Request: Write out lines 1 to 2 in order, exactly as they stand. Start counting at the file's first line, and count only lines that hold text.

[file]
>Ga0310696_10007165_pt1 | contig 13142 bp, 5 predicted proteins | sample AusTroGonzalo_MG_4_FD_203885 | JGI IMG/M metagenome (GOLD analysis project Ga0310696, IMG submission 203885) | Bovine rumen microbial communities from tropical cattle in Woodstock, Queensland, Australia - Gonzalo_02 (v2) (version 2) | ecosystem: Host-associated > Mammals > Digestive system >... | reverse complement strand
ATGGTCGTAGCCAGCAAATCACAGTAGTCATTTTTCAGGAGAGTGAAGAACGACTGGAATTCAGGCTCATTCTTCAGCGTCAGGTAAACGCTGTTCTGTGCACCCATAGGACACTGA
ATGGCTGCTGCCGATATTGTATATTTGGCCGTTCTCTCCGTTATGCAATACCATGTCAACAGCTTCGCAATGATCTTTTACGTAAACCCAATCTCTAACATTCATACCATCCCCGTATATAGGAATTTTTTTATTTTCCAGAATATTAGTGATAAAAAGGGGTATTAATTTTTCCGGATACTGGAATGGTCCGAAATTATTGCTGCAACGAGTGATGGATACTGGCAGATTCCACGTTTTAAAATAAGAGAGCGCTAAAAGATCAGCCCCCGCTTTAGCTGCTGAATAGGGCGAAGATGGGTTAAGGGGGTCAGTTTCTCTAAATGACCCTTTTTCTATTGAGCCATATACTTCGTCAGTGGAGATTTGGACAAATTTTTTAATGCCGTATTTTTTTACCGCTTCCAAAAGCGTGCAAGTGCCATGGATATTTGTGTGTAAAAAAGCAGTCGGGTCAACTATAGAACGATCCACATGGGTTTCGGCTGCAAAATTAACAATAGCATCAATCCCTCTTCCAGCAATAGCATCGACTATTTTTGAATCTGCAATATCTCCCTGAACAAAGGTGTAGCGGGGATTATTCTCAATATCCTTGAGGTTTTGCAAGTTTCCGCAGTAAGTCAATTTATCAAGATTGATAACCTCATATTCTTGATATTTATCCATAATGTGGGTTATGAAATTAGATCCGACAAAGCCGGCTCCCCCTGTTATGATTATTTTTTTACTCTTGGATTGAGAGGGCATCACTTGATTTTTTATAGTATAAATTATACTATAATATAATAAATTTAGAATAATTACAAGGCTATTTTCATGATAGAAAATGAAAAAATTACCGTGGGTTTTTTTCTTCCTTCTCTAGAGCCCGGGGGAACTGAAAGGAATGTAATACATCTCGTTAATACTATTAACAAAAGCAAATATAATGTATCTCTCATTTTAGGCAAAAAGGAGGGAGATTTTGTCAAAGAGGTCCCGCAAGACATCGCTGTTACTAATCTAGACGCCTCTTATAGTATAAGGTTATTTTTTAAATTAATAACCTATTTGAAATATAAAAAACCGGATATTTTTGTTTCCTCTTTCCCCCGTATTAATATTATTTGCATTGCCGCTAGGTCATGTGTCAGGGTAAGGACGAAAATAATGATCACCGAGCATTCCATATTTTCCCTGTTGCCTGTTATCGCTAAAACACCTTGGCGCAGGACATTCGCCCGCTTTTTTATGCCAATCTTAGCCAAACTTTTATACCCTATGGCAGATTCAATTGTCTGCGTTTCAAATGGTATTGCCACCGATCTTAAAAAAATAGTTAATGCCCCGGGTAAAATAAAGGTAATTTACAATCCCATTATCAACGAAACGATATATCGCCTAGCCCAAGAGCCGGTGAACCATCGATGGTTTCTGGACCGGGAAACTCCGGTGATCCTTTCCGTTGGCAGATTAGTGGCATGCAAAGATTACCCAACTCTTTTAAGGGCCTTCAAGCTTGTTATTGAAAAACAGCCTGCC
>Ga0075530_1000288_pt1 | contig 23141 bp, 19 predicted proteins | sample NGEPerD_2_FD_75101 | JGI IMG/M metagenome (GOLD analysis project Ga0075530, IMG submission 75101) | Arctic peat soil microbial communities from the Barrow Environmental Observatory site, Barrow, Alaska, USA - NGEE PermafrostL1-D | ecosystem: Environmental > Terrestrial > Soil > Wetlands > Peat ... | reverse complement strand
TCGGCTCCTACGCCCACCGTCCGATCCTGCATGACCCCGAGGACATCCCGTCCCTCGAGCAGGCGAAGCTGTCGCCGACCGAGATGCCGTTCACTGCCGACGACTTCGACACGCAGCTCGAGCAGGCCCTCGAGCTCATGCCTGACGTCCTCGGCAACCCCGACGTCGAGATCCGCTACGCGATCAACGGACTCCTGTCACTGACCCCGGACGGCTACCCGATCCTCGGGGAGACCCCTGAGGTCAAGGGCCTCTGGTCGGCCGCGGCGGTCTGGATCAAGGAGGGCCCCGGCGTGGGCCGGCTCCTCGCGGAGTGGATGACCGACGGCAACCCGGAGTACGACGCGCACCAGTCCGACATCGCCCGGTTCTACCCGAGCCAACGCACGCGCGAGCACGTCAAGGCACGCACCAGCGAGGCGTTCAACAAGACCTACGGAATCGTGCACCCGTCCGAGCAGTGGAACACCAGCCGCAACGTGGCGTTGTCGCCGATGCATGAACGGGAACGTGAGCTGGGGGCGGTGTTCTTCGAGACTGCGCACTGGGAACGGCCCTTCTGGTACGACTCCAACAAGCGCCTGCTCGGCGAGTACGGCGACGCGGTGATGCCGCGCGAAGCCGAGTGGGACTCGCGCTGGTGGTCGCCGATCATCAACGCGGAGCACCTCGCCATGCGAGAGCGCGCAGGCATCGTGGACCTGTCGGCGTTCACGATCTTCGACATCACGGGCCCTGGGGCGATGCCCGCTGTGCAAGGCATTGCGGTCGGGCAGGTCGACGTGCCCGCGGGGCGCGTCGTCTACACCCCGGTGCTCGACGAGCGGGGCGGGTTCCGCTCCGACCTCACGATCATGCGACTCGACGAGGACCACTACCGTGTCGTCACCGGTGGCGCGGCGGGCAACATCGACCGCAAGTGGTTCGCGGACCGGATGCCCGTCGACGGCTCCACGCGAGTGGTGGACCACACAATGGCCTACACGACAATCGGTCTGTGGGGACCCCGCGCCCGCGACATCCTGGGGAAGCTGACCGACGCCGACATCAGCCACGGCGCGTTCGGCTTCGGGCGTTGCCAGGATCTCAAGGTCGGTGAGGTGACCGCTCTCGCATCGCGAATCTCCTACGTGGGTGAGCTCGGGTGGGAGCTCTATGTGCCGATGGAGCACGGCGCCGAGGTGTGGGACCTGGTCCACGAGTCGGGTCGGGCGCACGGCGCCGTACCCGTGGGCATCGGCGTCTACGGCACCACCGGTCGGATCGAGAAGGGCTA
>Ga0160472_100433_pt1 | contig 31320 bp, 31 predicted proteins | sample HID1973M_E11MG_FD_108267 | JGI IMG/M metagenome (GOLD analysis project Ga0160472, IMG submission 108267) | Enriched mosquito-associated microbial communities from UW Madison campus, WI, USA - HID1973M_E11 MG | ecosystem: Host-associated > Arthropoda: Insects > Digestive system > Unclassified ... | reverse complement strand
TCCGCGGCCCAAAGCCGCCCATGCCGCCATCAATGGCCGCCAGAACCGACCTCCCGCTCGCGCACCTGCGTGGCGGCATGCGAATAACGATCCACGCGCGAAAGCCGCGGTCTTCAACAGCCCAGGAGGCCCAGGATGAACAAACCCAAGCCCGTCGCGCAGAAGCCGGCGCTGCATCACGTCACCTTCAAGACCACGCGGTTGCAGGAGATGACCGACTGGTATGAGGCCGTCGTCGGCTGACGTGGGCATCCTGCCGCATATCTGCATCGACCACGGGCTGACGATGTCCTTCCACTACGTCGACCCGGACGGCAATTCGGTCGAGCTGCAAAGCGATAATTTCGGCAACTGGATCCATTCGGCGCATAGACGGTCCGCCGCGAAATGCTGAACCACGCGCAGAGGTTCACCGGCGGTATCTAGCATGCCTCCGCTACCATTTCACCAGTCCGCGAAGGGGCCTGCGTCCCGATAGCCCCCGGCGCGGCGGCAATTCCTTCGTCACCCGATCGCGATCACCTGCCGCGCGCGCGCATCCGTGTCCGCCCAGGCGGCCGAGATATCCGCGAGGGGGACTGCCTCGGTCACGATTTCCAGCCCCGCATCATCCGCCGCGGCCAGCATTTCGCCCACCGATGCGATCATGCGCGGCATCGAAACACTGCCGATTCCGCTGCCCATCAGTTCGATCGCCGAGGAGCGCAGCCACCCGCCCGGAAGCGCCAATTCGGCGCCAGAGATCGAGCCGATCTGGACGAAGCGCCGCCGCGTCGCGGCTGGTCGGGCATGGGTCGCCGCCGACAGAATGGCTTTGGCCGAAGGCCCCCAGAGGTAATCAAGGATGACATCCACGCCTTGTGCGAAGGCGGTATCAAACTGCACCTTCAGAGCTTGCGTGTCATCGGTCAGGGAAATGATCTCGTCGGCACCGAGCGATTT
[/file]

>Ga0310696_10007165_pt1 | contig 13142 bp, 5 predicted proteins | sample AusTroGonzalo_MG_4_FD_203885 | JGI IMG/M metagenome (GOLD analysis project Ga0310696, IMG submission 203885) | Bovine rumen microbial communities from tropical cattle in Woodstock, Queensland, Australia - Gonzalo_02 (v2) (version 2) | ecosystem: Host-associated > Mammals > Digestive system >... | reverse complement strand
ATGGTCGTAGCCAGCAAATCACAGTAGTCATTTTTCAGGAGAGTGAAGAACGACTGGAATTCAGGCTCATTCTTCAGCGTCAGGTAAACGCTGTTCTGTGCACCCATAGGACACTGA